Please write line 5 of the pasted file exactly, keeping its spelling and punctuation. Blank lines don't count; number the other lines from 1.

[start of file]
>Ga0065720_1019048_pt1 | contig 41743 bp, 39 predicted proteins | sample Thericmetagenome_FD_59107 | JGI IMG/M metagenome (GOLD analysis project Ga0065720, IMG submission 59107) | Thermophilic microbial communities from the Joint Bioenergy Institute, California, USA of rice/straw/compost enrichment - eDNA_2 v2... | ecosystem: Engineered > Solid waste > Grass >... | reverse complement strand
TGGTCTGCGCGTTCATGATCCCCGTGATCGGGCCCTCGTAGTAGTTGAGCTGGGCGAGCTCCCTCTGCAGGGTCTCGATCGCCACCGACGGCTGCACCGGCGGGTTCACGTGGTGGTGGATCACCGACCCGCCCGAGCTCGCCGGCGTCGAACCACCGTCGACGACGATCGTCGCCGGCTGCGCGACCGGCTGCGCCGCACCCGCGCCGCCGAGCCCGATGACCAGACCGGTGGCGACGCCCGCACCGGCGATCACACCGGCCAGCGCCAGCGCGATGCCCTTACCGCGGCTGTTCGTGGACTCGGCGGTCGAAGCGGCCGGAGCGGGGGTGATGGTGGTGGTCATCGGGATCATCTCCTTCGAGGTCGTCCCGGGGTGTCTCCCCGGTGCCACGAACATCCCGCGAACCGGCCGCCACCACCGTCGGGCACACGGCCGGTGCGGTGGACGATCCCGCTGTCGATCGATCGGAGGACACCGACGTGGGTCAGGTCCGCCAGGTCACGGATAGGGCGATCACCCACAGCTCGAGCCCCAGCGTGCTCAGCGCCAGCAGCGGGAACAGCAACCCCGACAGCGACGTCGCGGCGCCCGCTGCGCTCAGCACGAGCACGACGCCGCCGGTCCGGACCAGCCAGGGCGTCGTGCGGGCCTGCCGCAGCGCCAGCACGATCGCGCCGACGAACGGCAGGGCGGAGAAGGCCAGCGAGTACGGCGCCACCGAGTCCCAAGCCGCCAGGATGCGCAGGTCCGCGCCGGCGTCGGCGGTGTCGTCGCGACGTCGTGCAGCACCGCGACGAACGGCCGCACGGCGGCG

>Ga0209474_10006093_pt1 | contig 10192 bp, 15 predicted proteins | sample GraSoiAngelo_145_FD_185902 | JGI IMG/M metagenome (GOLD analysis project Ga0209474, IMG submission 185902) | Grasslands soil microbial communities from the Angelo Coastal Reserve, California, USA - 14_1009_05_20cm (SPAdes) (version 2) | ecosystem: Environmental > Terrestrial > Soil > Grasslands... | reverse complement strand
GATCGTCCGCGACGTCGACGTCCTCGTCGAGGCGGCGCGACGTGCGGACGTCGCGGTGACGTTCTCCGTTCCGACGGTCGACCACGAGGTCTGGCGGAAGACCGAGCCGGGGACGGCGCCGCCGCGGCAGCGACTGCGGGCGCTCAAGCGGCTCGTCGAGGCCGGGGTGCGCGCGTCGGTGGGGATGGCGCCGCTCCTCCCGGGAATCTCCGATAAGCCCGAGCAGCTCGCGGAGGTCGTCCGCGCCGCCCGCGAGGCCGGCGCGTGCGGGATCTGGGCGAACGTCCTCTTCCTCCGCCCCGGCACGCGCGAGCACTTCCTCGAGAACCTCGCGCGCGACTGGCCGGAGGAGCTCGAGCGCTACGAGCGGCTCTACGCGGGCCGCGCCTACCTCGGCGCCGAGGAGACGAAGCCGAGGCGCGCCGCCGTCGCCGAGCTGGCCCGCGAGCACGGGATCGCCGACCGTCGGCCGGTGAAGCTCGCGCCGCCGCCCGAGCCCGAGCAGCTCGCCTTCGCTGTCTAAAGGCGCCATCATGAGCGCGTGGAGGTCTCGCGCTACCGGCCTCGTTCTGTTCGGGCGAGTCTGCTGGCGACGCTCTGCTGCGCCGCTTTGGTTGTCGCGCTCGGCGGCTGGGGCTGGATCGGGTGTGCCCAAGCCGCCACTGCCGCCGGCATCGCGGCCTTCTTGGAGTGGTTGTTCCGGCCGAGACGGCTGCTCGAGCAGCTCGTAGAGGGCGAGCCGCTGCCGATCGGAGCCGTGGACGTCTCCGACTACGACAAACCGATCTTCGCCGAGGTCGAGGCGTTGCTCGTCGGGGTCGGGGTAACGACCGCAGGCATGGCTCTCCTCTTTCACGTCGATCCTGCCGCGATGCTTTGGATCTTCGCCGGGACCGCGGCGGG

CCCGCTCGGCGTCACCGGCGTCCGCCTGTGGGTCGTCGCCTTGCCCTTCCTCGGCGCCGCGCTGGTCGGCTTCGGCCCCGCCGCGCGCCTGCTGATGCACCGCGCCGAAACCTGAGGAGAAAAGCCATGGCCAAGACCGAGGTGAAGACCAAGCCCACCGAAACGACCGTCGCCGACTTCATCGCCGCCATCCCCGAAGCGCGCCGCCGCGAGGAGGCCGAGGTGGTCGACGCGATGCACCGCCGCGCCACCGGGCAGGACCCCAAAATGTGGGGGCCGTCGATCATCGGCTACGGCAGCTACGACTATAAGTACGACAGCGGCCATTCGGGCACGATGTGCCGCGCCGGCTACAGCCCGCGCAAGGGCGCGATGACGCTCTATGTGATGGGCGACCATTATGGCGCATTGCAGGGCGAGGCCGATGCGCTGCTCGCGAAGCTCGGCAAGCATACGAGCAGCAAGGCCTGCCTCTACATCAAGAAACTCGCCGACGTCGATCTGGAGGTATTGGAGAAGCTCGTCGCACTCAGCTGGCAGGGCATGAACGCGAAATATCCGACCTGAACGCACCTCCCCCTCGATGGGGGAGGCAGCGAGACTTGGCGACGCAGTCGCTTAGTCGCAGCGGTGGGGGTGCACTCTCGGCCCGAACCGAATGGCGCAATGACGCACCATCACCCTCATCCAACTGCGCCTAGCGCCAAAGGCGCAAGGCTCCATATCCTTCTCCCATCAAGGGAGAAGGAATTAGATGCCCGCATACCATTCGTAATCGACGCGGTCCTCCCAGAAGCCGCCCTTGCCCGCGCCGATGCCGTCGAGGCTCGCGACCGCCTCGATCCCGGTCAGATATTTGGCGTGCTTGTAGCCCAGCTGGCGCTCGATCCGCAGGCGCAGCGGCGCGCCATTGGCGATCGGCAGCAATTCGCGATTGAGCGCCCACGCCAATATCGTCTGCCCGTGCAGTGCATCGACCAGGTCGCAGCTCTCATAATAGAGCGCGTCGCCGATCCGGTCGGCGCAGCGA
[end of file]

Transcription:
CCCGCTCGGCGTCACCGGCGTCCGCCTGTGGGTCGTCGCCTTGCCCTTCCTCGGCGCCGCGCTGGTCGGCTTCGGCCCCGCCGCGCGCCTGCTGATGCACCGCGCCGAAACCTGAGGAGAAAAGCCATGGCCAAGACCGAGGTGAAGACCAAGCCCACCGAAACGACCGTCGCCGACTTCATCGCCGCCATCCCCGAAGCGCGCCGCCGCGAGGAGGCCGAGGTGGTCGACGCGATGCACCGCCGCGCCACCGGGCAGGACCCCAAAATGTGGGGGCCGTCGATCATCGGCTACGGCAGCTACGACTATAAGTACGACAGCGGCCATTCGGGCACGATGTGCCGCGCCGGCTACAGCCCGCGCAAGGGCGCGATGACGCTCTATGTGATGGGCGACCATTATGGCGCATTGCAGGGCGAGGCCGATGCGCTGCTCGCGAAGCTCGGCAAGCATACGAGCAGCAAGGCCTGCCTCTACATCAAGAAACTCGCCGACGTCGATCTGGAGGTATTGGAGAAGCTCGTCGCACTCAGCTGGCAGGGCATGAACGCGAAATATCCGACCTGAACGCACCTCCCCCTCGATGGGGGAGGCAGCGAGACTTGGCGACGCAGTCGCTTAGTCGCAGCGGTGGGGGTGCACTCTCGGCCCGAACCGAATGGCGCAATGACGCACCATCACCCTCATCCAACTGCGCCTAGCGCCAAAGGCGCAAGGCTCCATATCCTTCTCCCATCAAGGGAGAAGGAATTAGATGCCCGCATACCATTCGTAATCGACGCGGTCCTCCCAGAAGCCGCCCTTGCCCGCGCCGATGCCGTCGAGGCTCGCGACCGCCTCGATCCCGGTCAGATATTTGGCGTGCTTGTAGCCCAGCTGGCGCTCGATCCGCAGGCGCAGCGGCGCGCCATTGGCGATCGGCAGCAATTCGCGATTGAGCGCCCACGCCAATATCGTCTGCCCGTGCAGTGCATCGACCAGGTCGCAGCTCTCATAATAGAGCGCGTCGCCGATCCGGTCGGCGCAGCGA